AnnaBrooke Greene, senior fine arts major with a concentration in 2D art at Georgia Southern University, described herself first and foremost as a feminist artist. She believes that this work is so important right now, especially in our current political climate.
She also considers herself as a mixed media artist. The process of creating art is very important in how it affects the work’s outcome. Greene emphasized how it’s very much about the process just as much as the finished work. She likes mixing all different types of materials and bringing them into more traditional mediums, such as portrait paintings, to create a new dialogue.
Greene described this process.
“For me, it really starts with a concentrated thought, you know, a thematic link throughout all of my work even though I might have various different mediums,” said Greene.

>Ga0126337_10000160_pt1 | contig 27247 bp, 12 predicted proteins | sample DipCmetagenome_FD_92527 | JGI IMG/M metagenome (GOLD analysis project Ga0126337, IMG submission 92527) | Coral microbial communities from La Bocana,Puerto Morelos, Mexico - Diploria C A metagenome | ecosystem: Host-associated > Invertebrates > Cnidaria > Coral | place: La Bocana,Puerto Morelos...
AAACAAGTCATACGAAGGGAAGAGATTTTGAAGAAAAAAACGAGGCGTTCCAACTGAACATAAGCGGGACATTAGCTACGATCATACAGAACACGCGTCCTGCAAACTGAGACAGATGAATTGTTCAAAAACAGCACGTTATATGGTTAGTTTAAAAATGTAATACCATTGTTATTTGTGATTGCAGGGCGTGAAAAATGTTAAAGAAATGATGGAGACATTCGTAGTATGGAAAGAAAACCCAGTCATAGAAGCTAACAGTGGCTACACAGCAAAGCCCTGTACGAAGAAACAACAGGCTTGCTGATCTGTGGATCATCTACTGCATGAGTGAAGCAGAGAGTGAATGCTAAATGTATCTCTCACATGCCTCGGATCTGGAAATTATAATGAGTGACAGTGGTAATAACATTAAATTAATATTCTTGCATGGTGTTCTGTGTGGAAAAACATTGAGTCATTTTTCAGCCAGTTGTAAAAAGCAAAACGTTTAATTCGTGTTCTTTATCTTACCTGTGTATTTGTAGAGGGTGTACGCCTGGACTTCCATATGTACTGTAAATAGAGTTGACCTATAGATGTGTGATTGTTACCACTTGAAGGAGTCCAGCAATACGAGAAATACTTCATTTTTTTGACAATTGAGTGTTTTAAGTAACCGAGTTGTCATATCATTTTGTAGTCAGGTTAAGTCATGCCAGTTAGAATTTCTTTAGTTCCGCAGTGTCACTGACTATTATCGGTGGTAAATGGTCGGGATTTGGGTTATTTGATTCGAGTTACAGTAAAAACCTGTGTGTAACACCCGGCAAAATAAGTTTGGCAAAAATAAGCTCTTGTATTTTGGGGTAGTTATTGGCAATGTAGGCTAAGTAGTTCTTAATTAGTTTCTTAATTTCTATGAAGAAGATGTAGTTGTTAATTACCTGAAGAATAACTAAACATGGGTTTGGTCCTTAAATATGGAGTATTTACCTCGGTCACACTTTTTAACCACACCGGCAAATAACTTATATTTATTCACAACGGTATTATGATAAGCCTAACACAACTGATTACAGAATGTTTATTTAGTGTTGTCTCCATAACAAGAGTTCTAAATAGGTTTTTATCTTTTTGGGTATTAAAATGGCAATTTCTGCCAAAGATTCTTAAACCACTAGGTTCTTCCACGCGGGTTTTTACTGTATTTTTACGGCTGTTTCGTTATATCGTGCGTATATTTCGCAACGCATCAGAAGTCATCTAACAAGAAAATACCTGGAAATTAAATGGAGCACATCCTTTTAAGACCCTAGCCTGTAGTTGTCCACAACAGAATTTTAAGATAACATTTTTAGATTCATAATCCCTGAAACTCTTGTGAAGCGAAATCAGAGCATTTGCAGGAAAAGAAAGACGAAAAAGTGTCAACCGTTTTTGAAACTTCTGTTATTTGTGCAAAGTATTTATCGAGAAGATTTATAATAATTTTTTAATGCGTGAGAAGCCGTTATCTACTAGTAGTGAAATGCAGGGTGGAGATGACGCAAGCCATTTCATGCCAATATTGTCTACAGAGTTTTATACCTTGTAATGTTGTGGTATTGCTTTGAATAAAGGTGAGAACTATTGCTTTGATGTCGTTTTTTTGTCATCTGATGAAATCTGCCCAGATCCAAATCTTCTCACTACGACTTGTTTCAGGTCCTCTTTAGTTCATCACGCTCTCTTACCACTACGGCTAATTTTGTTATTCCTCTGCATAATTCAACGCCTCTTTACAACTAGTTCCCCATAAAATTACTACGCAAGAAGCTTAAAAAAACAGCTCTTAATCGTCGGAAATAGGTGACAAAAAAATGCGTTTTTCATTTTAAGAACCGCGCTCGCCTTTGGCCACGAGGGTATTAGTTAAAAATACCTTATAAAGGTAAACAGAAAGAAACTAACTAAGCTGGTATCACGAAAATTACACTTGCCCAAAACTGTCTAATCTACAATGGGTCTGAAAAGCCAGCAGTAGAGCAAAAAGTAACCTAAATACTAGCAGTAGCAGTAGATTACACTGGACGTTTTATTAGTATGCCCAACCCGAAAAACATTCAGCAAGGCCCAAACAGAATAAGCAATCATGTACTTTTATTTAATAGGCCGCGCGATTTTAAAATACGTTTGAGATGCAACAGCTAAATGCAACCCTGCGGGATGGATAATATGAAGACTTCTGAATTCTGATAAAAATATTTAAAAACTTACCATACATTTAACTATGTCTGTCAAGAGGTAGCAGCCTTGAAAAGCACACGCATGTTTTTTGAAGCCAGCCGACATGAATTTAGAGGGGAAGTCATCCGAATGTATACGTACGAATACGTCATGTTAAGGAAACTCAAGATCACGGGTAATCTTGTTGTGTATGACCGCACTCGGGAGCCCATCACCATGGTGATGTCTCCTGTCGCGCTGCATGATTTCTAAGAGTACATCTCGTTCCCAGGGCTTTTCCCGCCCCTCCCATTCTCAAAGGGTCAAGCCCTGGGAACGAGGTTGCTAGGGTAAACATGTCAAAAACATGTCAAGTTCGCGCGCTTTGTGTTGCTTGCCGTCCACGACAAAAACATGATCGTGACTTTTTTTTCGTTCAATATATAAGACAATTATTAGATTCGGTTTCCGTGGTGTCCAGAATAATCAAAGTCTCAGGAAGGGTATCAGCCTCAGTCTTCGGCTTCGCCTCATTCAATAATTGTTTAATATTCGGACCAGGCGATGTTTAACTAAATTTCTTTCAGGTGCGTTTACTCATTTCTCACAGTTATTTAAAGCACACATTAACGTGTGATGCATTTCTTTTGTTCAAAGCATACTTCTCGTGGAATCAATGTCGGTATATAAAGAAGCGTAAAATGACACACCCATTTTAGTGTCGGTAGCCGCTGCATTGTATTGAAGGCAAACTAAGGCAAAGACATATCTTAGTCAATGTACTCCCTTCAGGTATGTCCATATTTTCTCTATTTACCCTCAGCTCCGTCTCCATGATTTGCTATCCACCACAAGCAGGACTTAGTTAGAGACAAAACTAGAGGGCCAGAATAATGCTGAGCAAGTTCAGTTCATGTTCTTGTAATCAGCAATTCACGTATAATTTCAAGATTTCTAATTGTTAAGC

Greene described how she can be making prints or collages, but those start with a certain train of thought, whether that’s representing an individual or representing a certain issue. and then that will kind of lend itself to one part of the process.
As an example, she was doing a portrait series in one of her advanced drawing courses. She had overlapping layers of stitching, paper and fabric that connected back to her topic.
I was representing some real women from my life, and I was studying intersectional feminist theory and just intersectionality, and because of those overlapping identities, I was physically using overlapping materials.
Greene comes from a creative family. Her great grandmother was a medical illustrator, and she noted that being a successful artist for her time in the earlier 20th century was rarer. Greene’s grandmother was into fashion, and Greene describes her mother as a gifted visual art teacher for elementary students.